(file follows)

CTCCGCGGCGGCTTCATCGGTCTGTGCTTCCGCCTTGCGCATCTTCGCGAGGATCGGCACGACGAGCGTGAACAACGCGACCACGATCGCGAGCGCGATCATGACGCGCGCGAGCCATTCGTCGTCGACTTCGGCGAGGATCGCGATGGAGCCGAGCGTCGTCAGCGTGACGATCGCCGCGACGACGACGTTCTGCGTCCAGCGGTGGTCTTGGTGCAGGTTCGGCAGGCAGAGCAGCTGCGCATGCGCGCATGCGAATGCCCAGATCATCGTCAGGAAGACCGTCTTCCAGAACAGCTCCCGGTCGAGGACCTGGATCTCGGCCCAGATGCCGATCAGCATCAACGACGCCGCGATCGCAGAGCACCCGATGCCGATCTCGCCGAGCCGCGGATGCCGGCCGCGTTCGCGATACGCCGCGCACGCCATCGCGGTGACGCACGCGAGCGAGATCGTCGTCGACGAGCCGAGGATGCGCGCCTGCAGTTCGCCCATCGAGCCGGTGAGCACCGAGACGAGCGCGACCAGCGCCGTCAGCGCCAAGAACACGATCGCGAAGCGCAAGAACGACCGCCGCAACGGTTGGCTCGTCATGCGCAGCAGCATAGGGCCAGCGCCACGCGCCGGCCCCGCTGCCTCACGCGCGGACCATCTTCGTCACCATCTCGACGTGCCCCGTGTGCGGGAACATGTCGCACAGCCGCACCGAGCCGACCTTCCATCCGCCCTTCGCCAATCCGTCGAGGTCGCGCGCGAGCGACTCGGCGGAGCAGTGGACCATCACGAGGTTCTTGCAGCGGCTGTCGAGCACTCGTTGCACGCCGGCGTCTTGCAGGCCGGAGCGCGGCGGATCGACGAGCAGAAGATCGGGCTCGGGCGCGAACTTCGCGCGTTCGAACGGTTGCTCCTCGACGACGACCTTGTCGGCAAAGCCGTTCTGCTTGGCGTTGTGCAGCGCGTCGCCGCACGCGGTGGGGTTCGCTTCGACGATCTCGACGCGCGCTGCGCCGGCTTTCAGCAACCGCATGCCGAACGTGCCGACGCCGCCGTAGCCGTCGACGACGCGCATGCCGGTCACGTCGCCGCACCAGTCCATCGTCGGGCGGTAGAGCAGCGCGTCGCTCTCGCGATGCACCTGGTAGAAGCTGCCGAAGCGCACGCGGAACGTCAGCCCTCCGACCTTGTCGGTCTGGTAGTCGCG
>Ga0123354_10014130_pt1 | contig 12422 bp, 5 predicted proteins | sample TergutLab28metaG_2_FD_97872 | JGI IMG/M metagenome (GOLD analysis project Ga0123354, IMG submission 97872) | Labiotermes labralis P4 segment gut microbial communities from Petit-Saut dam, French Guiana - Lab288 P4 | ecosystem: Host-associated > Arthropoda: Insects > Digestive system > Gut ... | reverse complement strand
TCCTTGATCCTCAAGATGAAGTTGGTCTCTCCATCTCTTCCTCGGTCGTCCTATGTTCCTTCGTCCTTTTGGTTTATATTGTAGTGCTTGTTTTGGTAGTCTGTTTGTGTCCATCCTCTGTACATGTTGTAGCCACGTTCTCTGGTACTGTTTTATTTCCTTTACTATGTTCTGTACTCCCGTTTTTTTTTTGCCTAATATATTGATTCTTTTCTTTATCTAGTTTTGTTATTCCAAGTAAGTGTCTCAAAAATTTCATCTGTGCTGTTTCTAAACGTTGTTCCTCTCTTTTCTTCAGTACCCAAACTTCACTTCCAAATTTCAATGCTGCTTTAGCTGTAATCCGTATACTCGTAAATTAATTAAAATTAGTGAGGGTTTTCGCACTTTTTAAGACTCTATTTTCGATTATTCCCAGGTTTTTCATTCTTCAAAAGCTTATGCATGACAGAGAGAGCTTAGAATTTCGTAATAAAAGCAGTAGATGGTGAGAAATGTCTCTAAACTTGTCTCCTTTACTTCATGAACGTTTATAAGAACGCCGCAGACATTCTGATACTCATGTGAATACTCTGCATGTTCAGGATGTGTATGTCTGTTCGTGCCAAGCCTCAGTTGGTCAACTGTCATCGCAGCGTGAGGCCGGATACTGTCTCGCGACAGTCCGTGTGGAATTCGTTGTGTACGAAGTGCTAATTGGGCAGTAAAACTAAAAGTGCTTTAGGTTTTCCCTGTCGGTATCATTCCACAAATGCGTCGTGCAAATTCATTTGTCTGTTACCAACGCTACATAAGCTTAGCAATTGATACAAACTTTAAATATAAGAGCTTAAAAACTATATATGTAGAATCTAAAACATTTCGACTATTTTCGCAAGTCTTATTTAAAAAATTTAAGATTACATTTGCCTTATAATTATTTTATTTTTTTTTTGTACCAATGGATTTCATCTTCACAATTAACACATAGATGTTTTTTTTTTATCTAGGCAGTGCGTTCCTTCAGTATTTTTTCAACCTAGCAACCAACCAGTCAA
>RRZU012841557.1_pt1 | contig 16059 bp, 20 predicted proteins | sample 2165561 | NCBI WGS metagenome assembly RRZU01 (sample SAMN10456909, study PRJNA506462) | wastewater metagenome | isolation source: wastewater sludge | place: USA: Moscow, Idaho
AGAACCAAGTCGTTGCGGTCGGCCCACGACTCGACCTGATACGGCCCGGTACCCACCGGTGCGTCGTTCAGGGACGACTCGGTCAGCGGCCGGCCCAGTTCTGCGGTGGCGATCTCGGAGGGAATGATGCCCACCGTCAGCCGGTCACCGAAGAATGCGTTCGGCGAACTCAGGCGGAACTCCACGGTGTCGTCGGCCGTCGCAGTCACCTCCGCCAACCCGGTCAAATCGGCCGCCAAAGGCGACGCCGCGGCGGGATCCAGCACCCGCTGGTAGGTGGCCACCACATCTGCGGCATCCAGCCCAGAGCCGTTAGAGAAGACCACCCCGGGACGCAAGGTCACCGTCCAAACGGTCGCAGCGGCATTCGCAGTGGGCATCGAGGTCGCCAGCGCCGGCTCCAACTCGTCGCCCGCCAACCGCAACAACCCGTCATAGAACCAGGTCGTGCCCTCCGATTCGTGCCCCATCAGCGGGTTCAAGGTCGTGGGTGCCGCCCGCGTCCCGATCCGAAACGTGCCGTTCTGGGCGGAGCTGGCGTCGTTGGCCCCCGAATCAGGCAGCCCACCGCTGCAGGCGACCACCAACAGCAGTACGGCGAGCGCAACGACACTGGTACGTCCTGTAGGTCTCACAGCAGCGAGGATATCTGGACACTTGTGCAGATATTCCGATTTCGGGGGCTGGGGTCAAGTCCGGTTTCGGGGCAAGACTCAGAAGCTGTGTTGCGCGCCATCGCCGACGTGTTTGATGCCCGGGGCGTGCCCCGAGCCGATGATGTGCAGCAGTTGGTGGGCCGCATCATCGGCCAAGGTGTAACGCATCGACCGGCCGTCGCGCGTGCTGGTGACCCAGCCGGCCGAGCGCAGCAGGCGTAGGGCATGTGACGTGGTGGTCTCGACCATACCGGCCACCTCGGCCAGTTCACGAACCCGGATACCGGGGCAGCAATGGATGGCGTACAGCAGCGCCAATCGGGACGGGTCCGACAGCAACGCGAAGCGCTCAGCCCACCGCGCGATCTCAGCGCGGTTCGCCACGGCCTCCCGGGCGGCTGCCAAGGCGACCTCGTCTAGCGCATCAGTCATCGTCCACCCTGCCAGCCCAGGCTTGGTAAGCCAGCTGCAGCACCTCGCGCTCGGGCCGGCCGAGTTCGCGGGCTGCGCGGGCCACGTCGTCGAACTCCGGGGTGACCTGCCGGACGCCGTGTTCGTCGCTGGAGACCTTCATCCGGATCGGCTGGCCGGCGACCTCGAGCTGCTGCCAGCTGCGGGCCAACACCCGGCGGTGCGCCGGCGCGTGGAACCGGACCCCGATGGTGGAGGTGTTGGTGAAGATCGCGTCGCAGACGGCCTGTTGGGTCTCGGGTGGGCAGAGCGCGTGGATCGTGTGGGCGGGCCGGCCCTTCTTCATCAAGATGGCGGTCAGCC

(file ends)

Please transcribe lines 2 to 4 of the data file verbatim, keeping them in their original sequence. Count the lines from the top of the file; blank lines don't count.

>Ga0123354_10014130_pt1 | contig 12422 bp, 5 predicted proteins | sample TergutLab28metaG_2_FD_97872 | JGI IMG/M metagenome (GOLD analysis project Ga0123354, IMG submission 97872) | Labiotermes labralis P4 segment gut microbial communities from Petit-Saut dam, French Guiana - Lab288 P4 | ecosystem: Host-associated > Arthropoda: Insects > Digestive system > Gut ... | reverse complement strand
TCCTTGATCCTCAAGATGAAGTTGGTCTCTCCATCTCTTCCTCGGTCGTCCTATGTTCCTTCGTCCTTTTGGTTTATATTGTAGTGCTTGTTTTGGTAGTCTGTTTGTGTCCATCCTCTGTACATGTTGTAGCCACGTTCTCTGGTACTGTTTTATTTCCTTTACTATGTTCTGTACTCCCGTTTTTTTTTTGCCTAATATATTGATTCTTTTCTTTATCTAGTTTTGTTATTCCAAGTAAGTGTCTCAAAAATTTCATCTGTGCTGTTTCTAAACGTTGTTCCTCTCTTTTCTTCAGTACCCAAACTTCACTTCCAAATTTCAATGCTGCTTTAGCTGTAATCCGTATACTCGTAAATTAATTAAAATTAGTGAGGGTTTTCGCACTTTTTAAGACTCTATTTTCGATTATTCCCAGGTTTTTCATTCTTCAAAAGCTTATGCATGACAGAGAGAGCTTAGAATTTCGTAATAAAAGCAGTAGATGGTGAGAAATGTCTCTAAACTTGTCTCCTTTACTTCATGAACGTTTATAAGAACGCCGCAGACATTCTGATACTCATGTGAATACTCTGCATGTTCAGGATGTGTATGTCTGTTCGTGCCAAGCCTCAGTTGGTCAACTGTCATCGCAGCGTGAGGCCGGATACTGTCTCGCGACAGTCCGTGTGGAATTCGTTGTGTACGAAGTGCTAATTGGGCAGTAAAACTAAAAGTGCTTTAGGTTTTCCCTGTCGGTATCATTCCACAAATGCGTCGTGCAAATTCATTTGTCTGTTACCAACGCTACATAAGCTTAGCAATTGATACAAACTTTAAATATAAGAGCTTAAAAACTATATATGTAGAATCTAAAACATTTCGACTATTTTCGCAAGTCTTATTTAAAAAATTTAAGATTACATTTGCCTTATAATTATTTTATTTTTTTTTTGTACCAATGGATTTCATCTTCACAATTAACACATAGATGTTTTTTTTTTATCTAGGCAGTGCGTTCCTTCAGTATTTTTTCAACCTAGCAACCAACCAGTCAA
>RRZU012841557.1_pt1 | contig 16059 bp, 20 predicted proteins | sample 2165561 | NCBI WGS metagenome assembly RRZU01 (sample SAMN10456909, study PRJNA506462) | wastewater metagenome | isolation source: wastewater sludge | place: USA: Moscow, Idaho